Help my first time cutting up firewod. We purchased a truckload of wood but
it seems to be awful big. Purchased a splitting axe took a file to it but it
only bounces off. Any suggesions appreciate. Helpfull ones would be better
than snide remarks
Rent or borrow a splitter. After you go through the process once, and
see how long the woodpile lasts, you will be better able to decide if
you ever want to mess with it again. Used ones are often available on
CraigsList, from people who decided that splitting their own, or fires
in general, just were not worth the hassle. Prepping raw logs, even
already the right length, is a lot of work. No woman in the house for
the romance factor, so I ignore my fireplace- I'd rather heat with the
gas furnace. In my case, furnace is probably cheaper anyway, since all I
have is a crappy metal prefab fireplace, not a real wood-burning stove.
Being hard to split, is the tree's final revenge for being cut down.
Seasoned wood (which has partly dried out and thus
developed cracks) is usually easier to split than freshly
cut "green" wood. (I do a couple of cords every year
with a 5 lb. axe, deliberately blunt, preferred over a maul.)
On Tue, 4 Oct 2011 08:51:34 -0300, "don &/or Lucille"
Do you know what kind of wood it is? If it is something like
twisted elm or cypress, it won't split without some hydraulics. If
it is oak, you just need a strong swing. [and a dull axe is fine for
Seasoned wood splits easier. Hard to split wood becomes easier
when the frost is in it.
Don't try to slit a 12" diameter log by whacking it in the center.
Take slabs off the outside edges and work your way in.
Make a good splitting platform. [a stump works fine.]
Do a little at a time. You'll be using some muscles that haven't
gotten a workout in your lifetime.
When I used such things, my felling axe was sharp enough to shave my
arm. I never touched the splitting axe with a file in 30 years. A
sharp splitting axe is more likely to bury itself in a log without
splitting it. It splits by force & inertia, not by cutting.
Sorry but you are both wrong. If you know anyone with a Fiskars
splitting ax, try one and you will forget about "dull" axes. Fact is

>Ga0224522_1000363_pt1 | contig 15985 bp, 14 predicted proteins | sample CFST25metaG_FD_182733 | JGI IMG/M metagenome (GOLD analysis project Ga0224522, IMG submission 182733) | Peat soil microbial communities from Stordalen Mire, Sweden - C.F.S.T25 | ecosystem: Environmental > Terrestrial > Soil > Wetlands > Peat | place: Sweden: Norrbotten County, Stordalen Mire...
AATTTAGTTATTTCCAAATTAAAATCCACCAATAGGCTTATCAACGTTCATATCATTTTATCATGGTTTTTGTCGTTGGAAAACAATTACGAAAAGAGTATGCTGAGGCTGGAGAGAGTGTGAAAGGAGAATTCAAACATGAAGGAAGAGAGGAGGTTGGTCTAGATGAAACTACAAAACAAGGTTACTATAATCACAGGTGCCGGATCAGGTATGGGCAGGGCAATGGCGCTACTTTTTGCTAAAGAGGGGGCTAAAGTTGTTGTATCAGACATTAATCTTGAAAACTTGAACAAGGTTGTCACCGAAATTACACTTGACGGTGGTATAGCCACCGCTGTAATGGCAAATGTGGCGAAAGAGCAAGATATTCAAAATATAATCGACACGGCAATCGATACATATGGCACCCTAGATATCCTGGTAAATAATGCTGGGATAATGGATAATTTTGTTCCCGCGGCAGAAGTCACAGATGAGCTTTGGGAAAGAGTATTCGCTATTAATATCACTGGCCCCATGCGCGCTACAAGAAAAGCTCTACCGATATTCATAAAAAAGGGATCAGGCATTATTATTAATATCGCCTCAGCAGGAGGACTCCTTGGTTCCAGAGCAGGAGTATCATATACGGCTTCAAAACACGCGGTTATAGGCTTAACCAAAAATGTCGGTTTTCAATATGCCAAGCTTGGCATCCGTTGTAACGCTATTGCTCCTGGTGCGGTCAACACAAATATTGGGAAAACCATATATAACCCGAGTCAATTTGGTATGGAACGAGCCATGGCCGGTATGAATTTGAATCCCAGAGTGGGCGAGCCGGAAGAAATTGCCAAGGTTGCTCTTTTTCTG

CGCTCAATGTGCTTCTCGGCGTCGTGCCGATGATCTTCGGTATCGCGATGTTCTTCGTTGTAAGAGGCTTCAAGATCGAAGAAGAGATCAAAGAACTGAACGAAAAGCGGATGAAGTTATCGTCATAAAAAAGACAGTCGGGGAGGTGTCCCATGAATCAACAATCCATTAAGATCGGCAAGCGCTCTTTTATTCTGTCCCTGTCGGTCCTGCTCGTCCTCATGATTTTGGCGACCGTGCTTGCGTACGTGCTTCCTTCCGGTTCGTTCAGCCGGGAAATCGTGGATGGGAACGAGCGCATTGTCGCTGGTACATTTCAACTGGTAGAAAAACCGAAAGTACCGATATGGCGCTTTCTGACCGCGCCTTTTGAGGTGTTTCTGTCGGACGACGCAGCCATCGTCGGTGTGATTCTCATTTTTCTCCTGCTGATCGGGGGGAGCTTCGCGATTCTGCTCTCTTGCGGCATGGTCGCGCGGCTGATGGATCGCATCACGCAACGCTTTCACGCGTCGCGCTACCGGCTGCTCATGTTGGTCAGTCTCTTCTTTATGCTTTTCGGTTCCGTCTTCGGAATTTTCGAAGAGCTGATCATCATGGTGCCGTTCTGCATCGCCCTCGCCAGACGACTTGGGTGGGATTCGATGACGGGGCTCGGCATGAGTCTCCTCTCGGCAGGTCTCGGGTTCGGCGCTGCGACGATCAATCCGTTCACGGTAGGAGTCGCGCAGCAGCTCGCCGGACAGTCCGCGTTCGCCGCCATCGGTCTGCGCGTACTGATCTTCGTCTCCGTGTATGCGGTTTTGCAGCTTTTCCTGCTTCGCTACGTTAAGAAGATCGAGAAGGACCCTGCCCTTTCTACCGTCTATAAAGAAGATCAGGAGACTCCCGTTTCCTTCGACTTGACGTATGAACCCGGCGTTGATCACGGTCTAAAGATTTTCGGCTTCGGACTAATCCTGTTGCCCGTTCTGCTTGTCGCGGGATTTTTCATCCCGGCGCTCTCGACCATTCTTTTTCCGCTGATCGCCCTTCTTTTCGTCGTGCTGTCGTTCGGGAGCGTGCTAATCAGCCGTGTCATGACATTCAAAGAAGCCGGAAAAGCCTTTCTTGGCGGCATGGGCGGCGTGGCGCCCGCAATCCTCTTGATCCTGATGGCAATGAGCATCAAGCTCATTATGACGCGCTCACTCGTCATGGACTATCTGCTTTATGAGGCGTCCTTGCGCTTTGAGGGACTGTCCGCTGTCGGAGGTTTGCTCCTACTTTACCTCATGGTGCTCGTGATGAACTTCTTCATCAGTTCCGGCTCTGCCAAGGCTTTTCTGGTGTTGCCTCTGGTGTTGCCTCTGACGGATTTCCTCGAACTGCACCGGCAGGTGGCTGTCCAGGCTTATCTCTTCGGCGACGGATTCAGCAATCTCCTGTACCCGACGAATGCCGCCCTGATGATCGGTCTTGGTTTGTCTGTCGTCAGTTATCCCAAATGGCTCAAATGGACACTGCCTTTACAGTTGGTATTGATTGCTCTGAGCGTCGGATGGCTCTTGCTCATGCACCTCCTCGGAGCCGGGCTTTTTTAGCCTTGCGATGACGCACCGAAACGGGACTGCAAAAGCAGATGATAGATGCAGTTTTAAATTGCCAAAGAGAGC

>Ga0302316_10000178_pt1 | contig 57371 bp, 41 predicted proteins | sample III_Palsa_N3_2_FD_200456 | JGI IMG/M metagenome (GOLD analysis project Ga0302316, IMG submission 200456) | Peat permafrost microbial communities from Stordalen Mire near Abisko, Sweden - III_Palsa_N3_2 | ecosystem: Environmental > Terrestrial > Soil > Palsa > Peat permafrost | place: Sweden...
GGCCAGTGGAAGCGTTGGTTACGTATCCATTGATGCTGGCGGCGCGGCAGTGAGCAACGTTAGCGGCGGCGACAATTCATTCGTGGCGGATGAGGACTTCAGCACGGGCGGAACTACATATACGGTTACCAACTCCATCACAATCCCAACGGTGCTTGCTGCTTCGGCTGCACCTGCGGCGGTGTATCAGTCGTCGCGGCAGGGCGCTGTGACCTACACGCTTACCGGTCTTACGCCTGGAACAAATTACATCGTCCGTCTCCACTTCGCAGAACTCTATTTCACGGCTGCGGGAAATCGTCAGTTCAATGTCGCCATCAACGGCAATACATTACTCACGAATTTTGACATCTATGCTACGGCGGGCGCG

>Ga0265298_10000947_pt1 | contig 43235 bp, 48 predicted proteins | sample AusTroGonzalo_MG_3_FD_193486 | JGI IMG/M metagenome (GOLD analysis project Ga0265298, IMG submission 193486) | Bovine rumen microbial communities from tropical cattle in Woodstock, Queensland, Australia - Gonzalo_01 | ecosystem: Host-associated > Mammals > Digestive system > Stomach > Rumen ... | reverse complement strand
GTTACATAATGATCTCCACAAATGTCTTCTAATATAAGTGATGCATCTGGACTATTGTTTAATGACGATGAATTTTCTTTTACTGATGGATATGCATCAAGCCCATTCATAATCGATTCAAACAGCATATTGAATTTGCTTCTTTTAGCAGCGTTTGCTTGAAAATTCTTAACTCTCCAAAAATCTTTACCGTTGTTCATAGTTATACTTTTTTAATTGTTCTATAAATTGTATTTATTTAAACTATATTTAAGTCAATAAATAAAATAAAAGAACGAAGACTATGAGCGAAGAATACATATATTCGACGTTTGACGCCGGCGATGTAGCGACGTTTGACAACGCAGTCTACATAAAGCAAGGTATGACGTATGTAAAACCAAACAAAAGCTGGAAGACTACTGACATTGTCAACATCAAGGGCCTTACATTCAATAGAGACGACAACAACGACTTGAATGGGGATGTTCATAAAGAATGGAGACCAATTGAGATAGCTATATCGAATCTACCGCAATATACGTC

that wood will not split until the ax/maul _enters_ the wood and dull
one uses up force just gettin into the wood. If you watch a hydraulic
spliter at work you will see that the 'edge' never touches the wood
after it enters the piece - the split runs ahead of of it...unless, of
course, it is shearing through a knot. It is the same with an ax,
maul, or wedge.
I have both a dull maul and a sharp, sharp Fiskars that outsplits the
maul and does it with way less effort. Best $50 I ever spent.
Maybe if already split it is OK. You don't want to burn all kindling.
I had a neighbor that was never happy with wood he bought and cut it
down to stick size which is going to burn fast but not give a sustained
fire that does not require constant feeding.
Splitting depends on type of wood. I use ax, wedge and sledge hammer
when I have to on wood gathered from trees in my yard.
Doug Miller's advice is best, get someone who has done splitting to
show you how, it is much easier than learning by trial and error.
Also, examine the wood for any natural cracks or fault lines and start
there. I always sort of peel around the perimeter, as Jim Elbrecht
One thing a lot of folks overlook is standing the chunk on end on a
solid surface - preferably a large piece of un-split firewood. This
does two things:
1) Reduces the cushion effect of the blow. A solid base puts the
force of the ax or maul into the wood,not softer earth.
2) Safer. With the work elevated you are less apt to have the ax
bounce off and end up hitting your foot or leg (bad!)
#2 is another reason to follow Doug's advice. You can get hurt,
seriously hurt, splitting wood; and the tireder you get the higher the
probability of accident.
You can rent splitters - or better mooch splitter time from a
friend. A case of beer goes a long way toward reducing aching
Couldn't a home-made splitter be made using a hydraulic jack? I'm thinking
a U-shaped bit of metal - with a wedge at the top.
You put the wood under the wedge and the jack under the wood.
Pump-pump-pump... and the log is split.
Oh well, just a thought...
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